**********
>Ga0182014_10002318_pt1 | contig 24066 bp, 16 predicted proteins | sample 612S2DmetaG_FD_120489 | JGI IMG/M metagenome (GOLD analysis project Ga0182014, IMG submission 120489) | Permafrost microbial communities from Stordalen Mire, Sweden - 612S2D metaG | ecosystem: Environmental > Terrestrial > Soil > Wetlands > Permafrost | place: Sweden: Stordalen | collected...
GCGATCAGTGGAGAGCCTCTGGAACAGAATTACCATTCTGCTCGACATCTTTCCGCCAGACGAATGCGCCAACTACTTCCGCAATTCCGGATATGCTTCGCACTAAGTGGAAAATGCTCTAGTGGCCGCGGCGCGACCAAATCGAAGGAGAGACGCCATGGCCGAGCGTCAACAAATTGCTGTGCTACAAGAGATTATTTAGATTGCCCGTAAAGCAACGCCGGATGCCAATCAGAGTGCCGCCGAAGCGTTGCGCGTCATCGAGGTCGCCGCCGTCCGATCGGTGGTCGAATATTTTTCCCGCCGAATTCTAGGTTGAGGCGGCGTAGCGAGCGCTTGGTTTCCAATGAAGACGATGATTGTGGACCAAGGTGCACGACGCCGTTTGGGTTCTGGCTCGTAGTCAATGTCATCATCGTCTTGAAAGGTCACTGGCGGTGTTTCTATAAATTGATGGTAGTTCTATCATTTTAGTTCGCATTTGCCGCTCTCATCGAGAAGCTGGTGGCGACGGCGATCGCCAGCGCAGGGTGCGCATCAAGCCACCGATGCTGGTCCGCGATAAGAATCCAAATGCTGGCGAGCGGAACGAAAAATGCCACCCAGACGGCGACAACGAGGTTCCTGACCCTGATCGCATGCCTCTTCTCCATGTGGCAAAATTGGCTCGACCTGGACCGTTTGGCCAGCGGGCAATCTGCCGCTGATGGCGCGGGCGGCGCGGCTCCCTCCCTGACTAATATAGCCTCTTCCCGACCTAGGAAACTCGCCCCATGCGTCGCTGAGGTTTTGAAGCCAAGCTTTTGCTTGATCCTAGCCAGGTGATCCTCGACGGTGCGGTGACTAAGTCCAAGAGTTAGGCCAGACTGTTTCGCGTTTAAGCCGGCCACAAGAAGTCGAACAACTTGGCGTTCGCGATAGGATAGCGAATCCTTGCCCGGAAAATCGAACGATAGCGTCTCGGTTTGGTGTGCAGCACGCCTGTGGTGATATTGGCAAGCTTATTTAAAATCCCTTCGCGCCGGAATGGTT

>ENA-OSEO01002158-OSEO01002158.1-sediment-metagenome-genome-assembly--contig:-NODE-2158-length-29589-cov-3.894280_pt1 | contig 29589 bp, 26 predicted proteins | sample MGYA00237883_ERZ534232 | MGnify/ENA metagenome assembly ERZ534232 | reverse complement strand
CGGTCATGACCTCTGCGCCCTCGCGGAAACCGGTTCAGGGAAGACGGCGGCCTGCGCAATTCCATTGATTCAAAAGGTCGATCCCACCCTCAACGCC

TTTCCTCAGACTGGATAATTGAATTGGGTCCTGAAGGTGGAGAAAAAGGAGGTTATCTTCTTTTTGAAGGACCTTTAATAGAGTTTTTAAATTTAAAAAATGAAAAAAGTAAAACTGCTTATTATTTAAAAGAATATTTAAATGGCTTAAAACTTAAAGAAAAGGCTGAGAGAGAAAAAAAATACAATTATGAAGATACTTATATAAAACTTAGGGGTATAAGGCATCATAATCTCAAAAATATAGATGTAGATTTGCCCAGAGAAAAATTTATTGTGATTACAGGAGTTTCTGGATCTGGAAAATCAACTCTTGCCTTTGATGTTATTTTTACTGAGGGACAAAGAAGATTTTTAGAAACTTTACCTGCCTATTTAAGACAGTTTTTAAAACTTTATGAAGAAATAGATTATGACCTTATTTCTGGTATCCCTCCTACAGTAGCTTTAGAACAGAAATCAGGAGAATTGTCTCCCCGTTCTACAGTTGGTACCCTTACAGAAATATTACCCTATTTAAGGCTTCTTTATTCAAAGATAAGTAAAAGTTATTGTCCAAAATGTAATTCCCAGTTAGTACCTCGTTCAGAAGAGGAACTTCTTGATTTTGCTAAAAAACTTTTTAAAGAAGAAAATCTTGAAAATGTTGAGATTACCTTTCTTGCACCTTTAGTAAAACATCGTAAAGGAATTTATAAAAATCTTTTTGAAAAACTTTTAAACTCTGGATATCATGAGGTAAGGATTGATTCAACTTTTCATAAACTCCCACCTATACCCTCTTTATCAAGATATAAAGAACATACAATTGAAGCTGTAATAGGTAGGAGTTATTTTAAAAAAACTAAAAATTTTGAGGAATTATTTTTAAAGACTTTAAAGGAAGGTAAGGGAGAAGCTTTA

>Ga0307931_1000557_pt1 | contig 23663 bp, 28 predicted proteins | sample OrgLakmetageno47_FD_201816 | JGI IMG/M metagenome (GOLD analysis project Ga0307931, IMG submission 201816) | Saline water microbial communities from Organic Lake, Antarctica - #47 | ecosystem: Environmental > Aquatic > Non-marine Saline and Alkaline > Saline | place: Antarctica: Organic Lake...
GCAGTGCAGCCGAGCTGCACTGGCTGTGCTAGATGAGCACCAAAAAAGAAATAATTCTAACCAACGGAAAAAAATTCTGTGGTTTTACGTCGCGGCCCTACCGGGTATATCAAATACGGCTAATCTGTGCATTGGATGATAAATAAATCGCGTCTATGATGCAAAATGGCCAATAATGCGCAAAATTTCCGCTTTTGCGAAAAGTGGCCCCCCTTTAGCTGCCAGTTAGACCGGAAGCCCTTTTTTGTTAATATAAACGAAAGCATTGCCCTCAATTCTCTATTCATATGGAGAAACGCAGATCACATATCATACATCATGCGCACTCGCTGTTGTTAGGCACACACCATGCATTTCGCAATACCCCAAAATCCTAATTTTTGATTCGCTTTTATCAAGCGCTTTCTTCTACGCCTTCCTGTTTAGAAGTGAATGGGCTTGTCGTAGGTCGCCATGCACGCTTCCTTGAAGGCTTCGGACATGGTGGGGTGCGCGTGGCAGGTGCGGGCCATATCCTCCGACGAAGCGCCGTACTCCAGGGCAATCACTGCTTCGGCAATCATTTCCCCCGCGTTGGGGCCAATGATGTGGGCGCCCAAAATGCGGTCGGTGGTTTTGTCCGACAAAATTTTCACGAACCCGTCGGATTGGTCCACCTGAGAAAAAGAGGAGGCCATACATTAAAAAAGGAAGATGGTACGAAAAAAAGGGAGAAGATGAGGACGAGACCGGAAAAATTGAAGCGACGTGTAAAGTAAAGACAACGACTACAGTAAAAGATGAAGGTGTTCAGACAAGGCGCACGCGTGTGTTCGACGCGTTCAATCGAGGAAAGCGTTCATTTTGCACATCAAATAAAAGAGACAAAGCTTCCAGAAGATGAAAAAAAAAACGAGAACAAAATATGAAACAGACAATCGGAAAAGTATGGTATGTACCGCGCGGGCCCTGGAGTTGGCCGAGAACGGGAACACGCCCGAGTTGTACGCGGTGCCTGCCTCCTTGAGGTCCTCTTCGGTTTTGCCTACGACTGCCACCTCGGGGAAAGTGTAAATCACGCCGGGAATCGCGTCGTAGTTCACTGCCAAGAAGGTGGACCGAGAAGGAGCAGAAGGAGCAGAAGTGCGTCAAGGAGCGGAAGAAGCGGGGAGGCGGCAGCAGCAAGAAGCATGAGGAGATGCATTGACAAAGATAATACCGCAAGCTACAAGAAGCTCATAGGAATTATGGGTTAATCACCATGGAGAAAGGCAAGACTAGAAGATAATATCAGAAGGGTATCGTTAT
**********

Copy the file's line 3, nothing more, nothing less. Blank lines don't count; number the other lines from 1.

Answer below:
>ENA-OSEO01002158-OSEO01002158.1-sediment-metagenome-genome-assembly--contig:-NODE-2158-length-29589-cov-3.894280_pt1 | contig 29589 bp, 26 predicted proteins | sample MGYA00237883_ERZ534232 | MGnify/ENA metagenome assembly ERZ534232 | reverse complement strand